The upper chamber of the Romanian parliament, the Senate, summons on Monday, Aug 18, in an extraordinary session to endorse the controversial bill on lower labour taxation, B1 TV station announced.
The head of the Senate, Calin Popescu-Tariceanu, confirmed on Aug 15 that the vast majority of the senators will most likely endorse the bill. Budget minister Liviu Voinea quoted by news agency Agerpres has reaffirmed the government support for the bill despite the economic slowdown revealed by the second-quarter and the revised first-quarter GDP figures that point to the country entering a technical recession [the seasonally-adjusted GDP contracted on q/q basis for two consecutive quarters].
The bill is scheduled to come into force on October 1, 2014. While it does not put at risk this year’s budget deficit target, it would generate significant deficits starting next year, the independent fiscal council warned. The recent deterioration of the growth outlook adds even more questions on the necessity of enforcing such steps at this moment. The mid-year budget revision was based on 2.8% GDP growth, but the official projection might be decreased under the circumstances of the disappointing 1.2% y/y GDP growth for the second quarter.
If the parliament enforces the lower labour taxation despite all the warnings issued by President Traian Basescu and the fiscal council, this would most likely prompt remarks from the IMF since the Fund’s experts reportedly expressed in June concerns regarding a fiscal gap emerging as a consequence of the reduction of social security contributions.
President Basescu warned on Aug 14 that Romania might even get its stand-by deal with the IMF off the track if the parliament endorses the bill. Basescu warned that terminating the contract with the Fund would increase by default the country’s co-financing of projects under the EU budget from 5% currently to 15%. He suggested to the government that the fiscal impact of the 5pps cut in social security contributions could be offset by the elimination of the supplementary taxes enforced by the government this year – including the supplementary car fuel excise tax and the tax on special industrial assets.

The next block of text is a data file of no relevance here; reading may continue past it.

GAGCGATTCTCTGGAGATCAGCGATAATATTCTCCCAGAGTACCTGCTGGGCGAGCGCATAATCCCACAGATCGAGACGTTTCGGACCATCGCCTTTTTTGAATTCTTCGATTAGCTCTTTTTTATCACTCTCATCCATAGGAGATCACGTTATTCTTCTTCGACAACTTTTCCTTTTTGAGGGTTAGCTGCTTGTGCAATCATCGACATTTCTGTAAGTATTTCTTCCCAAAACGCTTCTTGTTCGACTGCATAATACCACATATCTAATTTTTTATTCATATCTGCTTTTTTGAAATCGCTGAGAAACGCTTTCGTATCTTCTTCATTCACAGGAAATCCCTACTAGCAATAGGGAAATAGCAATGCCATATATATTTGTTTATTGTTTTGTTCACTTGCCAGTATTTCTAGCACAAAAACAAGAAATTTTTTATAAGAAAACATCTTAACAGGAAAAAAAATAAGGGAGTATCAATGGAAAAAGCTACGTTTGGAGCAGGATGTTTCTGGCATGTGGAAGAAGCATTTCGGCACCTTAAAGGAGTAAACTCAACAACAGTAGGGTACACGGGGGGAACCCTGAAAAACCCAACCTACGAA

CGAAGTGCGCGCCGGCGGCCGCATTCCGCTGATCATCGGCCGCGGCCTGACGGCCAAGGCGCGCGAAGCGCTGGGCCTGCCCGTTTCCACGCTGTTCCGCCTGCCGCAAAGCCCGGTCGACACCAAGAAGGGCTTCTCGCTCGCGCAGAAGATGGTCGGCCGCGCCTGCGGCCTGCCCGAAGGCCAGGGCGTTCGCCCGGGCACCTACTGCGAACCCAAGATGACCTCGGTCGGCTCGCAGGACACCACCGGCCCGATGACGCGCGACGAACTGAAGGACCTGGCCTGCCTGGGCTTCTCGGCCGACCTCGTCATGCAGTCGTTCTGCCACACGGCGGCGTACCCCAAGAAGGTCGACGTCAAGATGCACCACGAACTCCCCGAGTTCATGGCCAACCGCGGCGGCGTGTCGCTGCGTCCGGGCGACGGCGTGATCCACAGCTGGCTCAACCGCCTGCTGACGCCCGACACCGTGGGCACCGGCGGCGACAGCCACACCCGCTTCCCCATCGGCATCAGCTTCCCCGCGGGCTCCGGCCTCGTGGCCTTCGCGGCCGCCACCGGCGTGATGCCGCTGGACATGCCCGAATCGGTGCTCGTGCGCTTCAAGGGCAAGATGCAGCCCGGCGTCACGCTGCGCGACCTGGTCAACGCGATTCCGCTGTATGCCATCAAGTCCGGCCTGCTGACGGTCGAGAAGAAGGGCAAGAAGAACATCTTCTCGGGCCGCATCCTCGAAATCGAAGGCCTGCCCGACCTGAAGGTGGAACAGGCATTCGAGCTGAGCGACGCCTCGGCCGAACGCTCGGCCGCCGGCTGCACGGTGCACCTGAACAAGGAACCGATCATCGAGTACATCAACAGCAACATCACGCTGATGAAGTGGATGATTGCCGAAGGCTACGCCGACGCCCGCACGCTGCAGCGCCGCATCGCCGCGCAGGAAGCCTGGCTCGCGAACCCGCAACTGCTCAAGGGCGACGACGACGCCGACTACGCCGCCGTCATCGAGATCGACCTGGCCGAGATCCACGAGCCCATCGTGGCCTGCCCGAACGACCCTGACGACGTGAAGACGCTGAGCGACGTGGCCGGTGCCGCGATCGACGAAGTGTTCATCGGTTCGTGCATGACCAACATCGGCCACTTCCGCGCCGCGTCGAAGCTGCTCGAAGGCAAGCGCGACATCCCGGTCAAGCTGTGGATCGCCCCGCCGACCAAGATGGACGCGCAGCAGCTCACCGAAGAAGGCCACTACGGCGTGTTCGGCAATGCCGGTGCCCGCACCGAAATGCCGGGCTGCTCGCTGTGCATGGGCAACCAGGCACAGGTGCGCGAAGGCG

The parliament had endorsed once the government’s proposal for the 5pps cut in the social security contributions [CAS], but Basescu returned the bill to the lawmakers, claiming that i. the move would further widen the pension budget deficit and ii. the government has not identified the sources to offset the drop in general government revenues prompted by the lower labour taxation.
Romania’s fiscal council has also rejected the government proposal for the 5pps cut. The impact on the general government budget is estimated at 0.73%-0.74% of GDP for 2015-2017. There is however a major risk for fiscal slippage to occur starting 2015 under the circumstances that the government plans to meet the medium-term deficit targets seem ambitious even in the absence of the cut in the social security contributions, the council has said.
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